Free NHS prescriptions to end from April? What you need to know
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Currently people who reach 60 years of age get their NHS prescriptions for free, but the Government is setting out plans to raise this in line with the state pension age, resulting in Britons having to wait until they are 66. Campaigners say it will force millions of pensioners to choose between life-changing medicine and paying their bills, while Express.co.uk readers are angry that the rules are different in other parts of the UK.
CJ1964 wrote: “Why do people living in Wales get free prescriptions and in England we don’t?”
They continued: “Where do the Welsh Government get the money to cover the cost of them and why won’t the English Government do the same for people in England?
“The whole system does not seem to be fair.”
World11 said: “Looks like now many pensioners will die because they can’t afford to pay for items at £9.35 each on a low pension.
“Disgraceful! from this incompetent Government.”
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But not everyone was worried with some readers saying they would be surprised if the proposals get the go ahead.
Somerset boy wrote: “I will be very surprised if this ever sees the light of day.
“With the Government more than halfway into their current term and with support falling, are they seriously going to upset the very people who could re-elect them?”
Another reader Luna pointed out that the current system as it stands, is unfair.
She said: “My sister has an exemption certificate for a thyroid issue but she gets all her medication free, even medication not related to her thyroid, such as painkillers for arthritis, blood pressure tablets, antidepressants and antibiotics when she needs them.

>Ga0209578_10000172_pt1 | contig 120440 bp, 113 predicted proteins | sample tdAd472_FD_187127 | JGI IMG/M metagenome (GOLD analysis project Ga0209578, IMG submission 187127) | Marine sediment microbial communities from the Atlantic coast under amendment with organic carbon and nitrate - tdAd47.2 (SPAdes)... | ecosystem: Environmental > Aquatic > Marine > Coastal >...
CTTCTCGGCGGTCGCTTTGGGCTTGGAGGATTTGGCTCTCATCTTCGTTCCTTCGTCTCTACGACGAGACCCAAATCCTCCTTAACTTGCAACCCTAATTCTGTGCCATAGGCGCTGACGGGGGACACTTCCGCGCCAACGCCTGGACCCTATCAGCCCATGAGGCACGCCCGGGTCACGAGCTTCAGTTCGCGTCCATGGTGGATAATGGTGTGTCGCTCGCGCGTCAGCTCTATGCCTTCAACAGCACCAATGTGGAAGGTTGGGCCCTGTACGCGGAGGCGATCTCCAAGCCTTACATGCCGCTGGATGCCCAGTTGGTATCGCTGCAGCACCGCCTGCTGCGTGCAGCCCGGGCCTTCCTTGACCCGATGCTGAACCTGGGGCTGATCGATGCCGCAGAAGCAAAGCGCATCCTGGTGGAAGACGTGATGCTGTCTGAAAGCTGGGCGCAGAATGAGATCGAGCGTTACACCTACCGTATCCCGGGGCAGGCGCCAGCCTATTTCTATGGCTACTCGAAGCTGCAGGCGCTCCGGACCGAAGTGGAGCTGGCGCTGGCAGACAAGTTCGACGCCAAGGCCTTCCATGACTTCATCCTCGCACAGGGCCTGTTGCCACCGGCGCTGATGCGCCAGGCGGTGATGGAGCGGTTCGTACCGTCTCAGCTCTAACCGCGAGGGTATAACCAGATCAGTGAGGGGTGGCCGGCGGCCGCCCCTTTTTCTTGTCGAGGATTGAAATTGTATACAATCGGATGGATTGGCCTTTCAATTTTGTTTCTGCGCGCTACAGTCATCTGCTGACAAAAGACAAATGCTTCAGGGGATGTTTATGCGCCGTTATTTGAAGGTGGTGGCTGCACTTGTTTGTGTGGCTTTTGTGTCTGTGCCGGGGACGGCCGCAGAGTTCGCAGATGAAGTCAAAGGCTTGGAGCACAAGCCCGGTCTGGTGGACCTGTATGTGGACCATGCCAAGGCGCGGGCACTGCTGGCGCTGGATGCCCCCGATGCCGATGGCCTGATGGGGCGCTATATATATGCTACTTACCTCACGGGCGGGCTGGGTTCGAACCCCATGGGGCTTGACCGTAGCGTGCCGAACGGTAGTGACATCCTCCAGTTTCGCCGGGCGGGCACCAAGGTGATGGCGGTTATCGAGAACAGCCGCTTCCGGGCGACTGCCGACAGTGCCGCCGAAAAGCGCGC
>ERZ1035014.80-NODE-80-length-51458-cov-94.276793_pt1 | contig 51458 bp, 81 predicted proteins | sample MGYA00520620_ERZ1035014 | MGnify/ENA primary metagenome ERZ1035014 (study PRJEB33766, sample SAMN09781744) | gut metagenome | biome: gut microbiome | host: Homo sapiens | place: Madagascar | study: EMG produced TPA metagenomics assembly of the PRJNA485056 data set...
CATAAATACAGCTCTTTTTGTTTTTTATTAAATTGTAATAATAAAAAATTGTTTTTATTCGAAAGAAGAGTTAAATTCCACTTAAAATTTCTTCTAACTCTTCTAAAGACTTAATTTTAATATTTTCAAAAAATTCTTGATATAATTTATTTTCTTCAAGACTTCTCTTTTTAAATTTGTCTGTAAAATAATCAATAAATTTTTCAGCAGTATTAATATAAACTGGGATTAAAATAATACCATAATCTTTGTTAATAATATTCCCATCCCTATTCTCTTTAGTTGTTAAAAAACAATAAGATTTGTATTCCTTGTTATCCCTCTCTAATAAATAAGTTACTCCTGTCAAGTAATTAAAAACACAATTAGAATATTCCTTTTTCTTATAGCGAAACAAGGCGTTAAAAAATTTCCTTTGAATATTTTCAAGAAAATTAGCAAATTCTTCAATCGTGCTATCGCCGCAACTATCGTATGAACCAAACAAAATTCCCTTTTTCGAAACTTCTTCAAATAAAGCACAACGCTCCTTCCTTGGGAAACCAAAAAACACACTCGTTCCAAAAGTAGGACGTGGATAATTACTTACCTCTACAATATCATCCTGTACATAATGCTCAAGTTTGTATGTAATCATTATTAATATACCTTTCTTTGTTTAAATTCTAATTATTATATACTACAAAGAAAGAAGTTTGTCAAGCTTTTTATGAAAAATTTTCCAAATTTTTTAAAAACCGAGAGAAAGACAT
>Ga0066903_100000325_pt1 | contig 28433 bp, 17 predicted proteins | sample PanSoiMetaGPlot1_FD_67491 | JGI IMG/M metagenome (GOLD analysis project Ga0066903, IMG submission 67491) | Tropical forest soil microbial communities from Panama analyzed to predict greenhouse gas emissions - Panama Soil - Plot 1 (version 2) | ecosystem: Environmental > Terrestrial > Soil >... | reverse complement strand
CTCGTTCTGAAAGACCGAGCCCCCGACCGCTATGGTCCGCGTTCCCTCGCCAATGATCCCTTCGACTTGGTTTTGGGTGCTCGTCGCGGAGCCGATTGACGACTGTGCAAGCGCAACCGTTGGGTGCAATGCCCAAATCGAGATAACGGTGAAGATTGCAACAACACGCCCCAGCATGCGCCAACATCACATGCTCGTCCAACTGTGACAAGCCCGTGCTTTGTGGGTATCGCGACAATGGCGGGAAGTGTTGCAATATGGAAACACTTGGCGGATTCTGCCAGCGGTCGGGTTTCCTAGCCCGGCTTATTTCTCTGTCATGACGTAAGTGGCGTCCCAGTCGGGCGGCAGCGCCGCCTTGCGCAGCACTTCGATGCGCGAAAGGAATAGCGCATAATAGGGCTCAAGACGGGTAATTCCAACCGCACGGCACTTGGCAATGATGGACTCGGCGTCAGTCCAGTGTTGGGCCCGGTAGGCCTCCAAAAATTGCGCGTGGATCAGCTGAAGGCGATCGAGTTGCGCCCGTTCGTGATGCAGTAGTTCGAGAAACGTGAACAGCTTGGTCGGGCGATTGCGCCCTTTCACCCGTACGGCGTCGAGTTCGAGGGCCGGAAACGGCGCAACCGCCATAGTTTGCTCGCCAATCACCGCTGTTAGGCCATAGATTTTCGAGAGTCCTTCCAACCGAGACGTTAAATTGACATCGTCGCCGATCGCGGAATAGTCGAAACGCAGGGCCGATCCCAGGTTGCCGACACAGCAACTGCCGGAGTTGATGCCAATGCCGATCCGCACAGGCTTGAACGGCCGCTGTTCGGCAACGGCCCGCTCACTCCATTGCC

“Surely an exemption should only exempt you from the cost of the medication for that condition and not absolutely everything?”
A Department for Health and Social Care spokesperson previously told Express.co.uk: “The upper age exemption has not changed since 1995 and that is why we have consulted on restoring the link between this and the state pension age.
“No final decisions have been made and we will publish the consultation response in due course.”
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Although 15 groups can get their NHS prescriptions for free, the list has been described as “really archaic” by a leading doctor because it hasn’t been updated in years. People currently qualify for free NHS prescriptions if they have:
- a permanent fistula (for example, caecostomy, colostomy, laryngostomy or ileostomy) which needs continuous surgical dressing or an appliance
- a form of hypoadrenalism (for example, Addison’s Disease) for which specific substitution therapy is essential
- diabetes insipidus and other forms of hypopituitarism
- diabetes mellitus, except where treatment is by diet alone
- myasthenia gravis
- myxoedema (that is, hypothyroidism which needs thyroid hormone replacement)
- epilepsy which needs continuous anticonvulsive therapy
- a continuing physical disability which means they cannot go out without the help of another person
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